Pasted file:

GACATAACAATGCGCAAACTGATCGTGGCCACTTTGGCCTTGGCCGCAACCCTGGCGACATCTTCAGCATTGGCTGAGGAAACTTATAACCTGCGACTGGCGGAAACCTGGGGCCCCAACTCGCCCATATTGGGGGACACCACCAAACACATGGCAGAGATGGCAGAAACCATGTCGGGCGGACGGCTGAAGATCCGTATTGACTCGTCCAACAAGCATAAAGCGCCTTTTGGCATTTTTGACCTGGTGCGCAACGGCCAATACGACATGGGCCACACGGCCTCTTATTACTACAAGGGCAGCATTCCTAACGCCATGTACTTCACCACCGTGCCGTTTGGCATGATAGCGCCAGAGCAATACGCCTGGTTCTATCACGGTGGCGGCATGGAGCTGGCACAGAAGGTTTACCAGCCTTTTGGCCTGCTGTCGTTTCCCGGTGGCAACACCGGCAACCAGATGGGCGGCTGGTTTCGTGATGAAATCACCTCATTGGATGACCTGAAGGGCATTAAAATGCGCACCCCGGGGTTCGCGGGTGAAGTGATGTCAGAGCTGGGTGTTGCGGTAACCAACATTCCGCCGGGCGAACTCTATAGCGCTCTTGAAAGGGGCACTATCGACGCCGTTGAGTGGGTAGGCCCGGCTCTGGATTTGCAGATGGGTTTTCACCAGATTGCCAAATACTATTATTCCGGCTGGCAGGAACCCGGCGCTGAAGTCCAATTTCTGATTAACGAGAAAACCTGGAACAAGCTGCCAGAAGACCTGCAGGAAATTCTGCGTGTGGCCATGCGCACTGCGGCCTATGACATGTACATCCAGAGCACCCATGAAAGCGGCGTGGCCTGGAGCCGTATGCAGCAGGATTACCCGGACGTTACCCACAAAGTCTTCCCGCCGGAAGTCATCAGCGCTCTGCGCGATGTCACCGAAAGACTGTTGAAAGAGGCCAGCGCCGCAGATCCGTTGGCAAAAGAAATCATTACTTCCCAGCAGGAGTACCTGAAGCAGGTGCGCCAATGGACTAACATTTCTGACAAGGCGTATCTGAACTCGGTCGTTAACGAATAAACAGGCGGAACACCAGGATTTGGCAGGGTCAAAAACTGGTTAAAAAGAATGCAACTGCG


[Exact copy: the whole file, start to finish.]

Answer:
GACATAACAATGCGCAAACTGATCGTGGCCACTTTGGCCTTGGCCGCAACCCTGGCGACATCTTCAGCATTGGCTGAGGAAACTTATAACCTGCGACTGGCGGAAACCTGGGGCCCCAACTCGCCCATATTGGGGGACACCACCAAACACATGGCAGAGATGGCAGAAACCATGTCGGGCGGACGGCTGAAGATCCGTATTGACTCGTCCAACAAGCATAAAGCGCCTTTTGGCATTTTTGACCTGGTGCGCAACGGCCAATACGACATGGGCCACACGGCCTCTTATTACTACAAGGGCAGCATTCCTAACGCCATGTACTTCACCACCGTGCCGTTTGGCATGATAGCGCCAGAGCAATACGCCTGGTTCTATCACGGTGGCGGCATGGAGCTGGCACAGAAGGTTTACCAGCCTTTTGGCCTGCTGTCGTTTCCCGGTGGCAACACCGGCAACCAGATGGGCGGCTGGTTTCGTGATGAAATCACCTCATTGGATGACCTGAAGGGCATTAAAATGCGCACCCCGGGGTTCGCGGGTGAAGTGATGTCAGAGCTGGGTGTTGCGGTAACCAACATTCCGCCGGGCGAACTCTATAGCGCTCTTGAAAGGGGCACTATCGACGCCGTTGAGTGGGTAGGCCCGGCTCTGGATTTGCAGATGGGTTTTCACCAGATTGCCAAATACTATTATTCCGGCTGGCAGGAACCCGGCGCTGAAGTCCAATTTCTGATTAACGAGAAAACCTGGAACAAGCTGCCAGAAGACCTGCAGGAAATTCTGCGTGTGGCCATGCGCACTGCGGCCTATGACATGTACATCCAGAGCACCCATGAAAGCGGCGTGGCCTGGAGCCGTATGCAGCAGGATTACCCGGACGTTACCCACAAAGTCTTCCCGCCGGAAGTCATCAGCGCTCTGCGCGATGTCACCGAAAGACTGTTGAAAGAGGCCAGCGCCGCAGATCCGTTGGCAAAAGAAATCATTACTTCCCAGCAGGAGTACCTGAAGCAGGTGCGCCAATGGACTAACATTTCTGACAAGGCGTATCTGAACTCGGTCGTTAACGAATAAACAGGCGGAACACCAGGATTTGGCAGGGTCAAAAACTGGTTAAAAAGAATGCAACTGCG